What are the options open to the poor for gaining a livelihood? What new paths are being opened through globalisation? What are the obstacles that need to be overcome?
NCCR North-South research into these questions focuses on issues of access to available assets and the implications of spatial dynamics for the livelihood strategies of individuals and households in a variety of different socio-environmental contexts. The research is organised around two sub-themes:
Theoretical and methodological approaches to livelihood analysis
Research on even such eminently practical issues as making a living needs a clear theoretical and methodological basis. Clear articulation of the conceptions of society and human interaction that inform research makes it possible to reconsider and adapt them to the realities of empirical findings. While continuing to draw on established scientific traditions of social analysis, NCCR North-South research is particularly sensitive to issues of gender and ethnicity. The incorporation of these issues into an interdisciplinary and transdisciplinary analysis of what real people do in real situations raises a number of theoretical and methodological questions worthy of investigation.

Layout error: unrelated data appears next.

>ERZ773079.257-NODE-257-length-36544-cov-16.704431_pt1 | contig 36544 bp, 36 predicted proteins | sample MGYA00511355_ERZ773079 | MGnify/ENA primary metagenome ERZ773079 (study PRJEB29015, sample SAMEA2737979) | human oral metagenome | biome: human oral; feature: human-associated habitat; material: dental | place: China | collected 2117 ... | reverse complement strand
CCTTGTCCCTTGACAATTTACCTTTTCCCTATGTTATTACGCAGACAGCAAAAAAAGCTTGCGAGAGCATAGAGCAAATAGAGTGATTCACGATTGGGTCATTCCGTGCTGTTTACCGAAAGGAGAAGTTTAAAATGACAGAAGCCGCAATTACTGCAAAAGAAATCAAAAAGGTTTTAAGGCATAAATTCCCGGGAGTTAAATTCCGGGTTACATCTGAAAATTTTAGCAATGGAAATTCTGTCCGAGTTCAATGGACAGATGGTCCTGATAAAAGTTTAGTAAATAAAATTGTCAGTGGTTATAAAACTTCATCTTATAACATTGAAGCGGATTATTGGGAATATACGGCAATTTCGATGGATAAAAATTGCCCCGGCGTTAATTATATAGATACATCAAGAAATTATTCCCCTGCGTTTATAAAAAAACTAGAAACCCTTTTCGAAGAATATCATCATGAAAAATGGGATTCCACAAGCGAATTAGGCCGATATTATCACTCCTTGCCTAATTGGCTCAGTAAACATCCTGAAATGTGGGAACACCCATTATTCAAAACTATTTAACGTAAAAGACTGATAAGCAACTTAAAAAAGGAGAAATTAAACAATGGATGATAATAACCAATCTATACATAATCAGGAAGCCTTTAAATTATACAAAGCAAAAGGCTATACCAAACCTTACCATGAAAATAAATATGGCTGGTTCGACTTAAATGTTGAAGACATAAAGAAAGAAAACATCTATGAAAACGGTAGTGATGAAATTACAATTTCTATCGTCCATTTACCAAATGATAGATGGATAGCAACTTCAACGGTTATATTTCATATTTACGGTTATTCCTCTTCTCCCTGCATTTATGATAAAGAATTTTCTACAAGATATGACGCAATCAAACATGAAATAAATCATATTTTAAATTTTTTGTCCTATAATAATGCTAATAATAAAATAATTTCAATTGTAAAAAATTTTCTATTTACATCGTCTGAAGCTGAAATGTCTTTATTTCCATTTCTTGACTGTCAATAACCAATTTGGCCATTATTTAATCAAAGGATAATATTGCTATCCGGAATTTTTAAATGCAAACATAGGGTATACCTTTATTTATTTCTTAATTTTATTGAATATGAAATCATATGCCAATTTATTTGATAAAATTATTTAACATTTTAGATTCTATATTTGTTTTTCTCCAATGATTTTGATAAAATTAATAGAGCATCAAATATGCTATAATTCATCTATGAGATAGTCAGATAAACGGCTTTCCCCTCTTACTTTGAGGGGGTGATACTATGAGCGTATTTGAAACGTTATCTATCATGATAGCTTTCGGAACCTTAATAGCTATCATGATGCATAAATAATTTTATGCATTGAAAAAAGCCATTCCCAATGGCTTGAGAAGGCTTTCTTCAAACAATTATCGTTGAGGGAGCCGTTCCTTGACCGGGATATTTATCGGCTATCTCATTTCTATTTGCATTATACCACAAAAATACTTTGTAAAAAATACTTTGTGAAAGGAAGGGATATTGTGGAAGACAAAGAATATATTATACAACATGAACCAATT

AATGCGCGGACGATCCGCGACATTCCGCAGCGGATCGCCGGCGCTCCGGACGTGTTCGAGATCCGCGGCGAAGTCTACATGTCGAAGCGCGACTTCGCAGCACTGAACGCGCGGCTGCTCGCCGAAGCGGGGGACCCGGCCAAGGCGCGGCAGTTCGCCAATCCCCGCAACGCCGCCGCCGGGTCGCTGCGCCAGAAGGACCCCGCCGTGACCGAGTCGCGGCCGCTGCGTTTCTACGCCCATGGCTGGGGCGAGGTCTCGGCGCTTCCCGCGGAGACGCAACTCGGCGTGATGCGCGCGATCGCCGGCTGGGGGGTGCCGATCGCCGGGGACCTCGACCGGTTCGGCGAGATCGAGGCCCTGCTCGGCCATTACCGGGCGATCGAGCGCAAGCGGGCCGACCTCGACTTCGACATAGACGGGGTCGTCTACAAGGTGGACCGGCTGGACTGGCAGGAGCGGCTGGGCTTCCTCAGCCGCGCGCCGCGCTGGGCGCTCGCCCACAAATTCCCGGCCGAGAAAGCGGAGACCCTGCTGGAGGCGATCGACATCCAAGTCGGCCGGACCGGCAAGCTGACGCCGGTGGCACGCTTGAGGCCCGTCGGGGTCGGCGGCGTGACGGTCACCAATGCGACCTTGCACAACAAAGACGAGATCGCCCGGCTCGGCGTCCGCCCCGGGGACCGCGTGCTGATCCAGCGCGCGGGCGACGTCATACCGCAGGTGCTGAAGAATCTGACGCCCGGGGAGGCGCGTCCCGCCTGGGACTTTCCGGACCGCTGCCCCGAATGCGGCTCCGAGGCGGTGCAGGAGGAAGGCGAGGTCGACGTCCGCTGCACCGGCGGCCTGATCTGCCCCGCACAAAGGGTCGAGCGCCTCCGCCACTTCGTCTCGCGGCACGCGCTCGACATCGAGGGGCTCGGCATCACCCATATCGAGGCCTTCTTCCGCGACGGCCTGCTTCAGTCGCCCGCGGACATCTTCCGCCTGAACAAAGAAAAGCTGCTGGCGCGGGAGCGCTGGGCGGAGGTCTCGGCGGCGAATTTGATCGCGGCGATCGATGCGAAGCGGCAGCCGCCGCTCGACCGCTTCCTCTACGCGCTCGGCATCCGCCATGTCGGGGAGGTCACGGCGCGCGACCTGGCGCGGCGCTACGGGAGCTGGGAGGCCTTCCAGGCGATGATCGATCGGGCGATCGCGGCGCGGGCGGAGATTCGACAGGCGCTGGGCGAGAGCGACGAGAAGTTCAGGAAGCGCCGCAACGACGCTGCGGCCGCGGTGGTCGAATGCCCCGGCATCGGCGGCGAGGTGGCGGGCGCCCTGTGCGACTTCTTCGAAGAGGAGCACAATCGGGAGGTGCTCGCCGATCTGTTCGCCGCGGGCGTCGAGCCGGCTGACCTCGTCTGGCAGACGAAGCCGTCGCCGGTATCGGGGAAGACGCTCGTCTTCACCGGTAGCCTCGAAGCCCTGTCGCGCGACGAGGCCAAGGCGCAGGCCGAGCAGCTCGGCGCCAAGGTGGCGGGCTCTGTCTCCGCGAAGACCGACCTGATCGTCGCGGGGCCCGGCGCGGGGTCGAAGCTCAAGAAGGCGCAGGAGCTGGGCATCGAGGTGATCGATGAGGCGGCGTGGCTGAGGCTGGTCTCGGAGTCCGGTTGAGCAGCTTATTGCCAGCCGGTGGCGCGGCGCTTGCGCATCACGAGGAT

Rural-urban interactions in a globalising world
The accelerated tendency toward urbanisation that has accompanied changes in the structure of the global economy has forced the poor to adapt their survival strategies. This has led to increased oscillation between urban and rural livelihood contexts. Research has confirmed the impression that there is a rising tendency for households to become multi-spatial, with some members residing in rural areas while others move toward urban and peri-urban settings. The term household can thus no longer be seen as referring simply to a residential unit. Households are progressively coming to resemble highly gendered, tightly organised networks for the exchange of goods, services and support between rural and urban locations.
The changing relationship between rural and urban livelihood contexts also has consequences for the development of local decision-making processes. At the institutional level, it demands a rethinking of such concepts as participation, decentralisation or power devolution. At the household level, it can imply fundamental changes in the ways decisions are reached regarding both urban and rural livelihood activities and the strategies followed for linking them.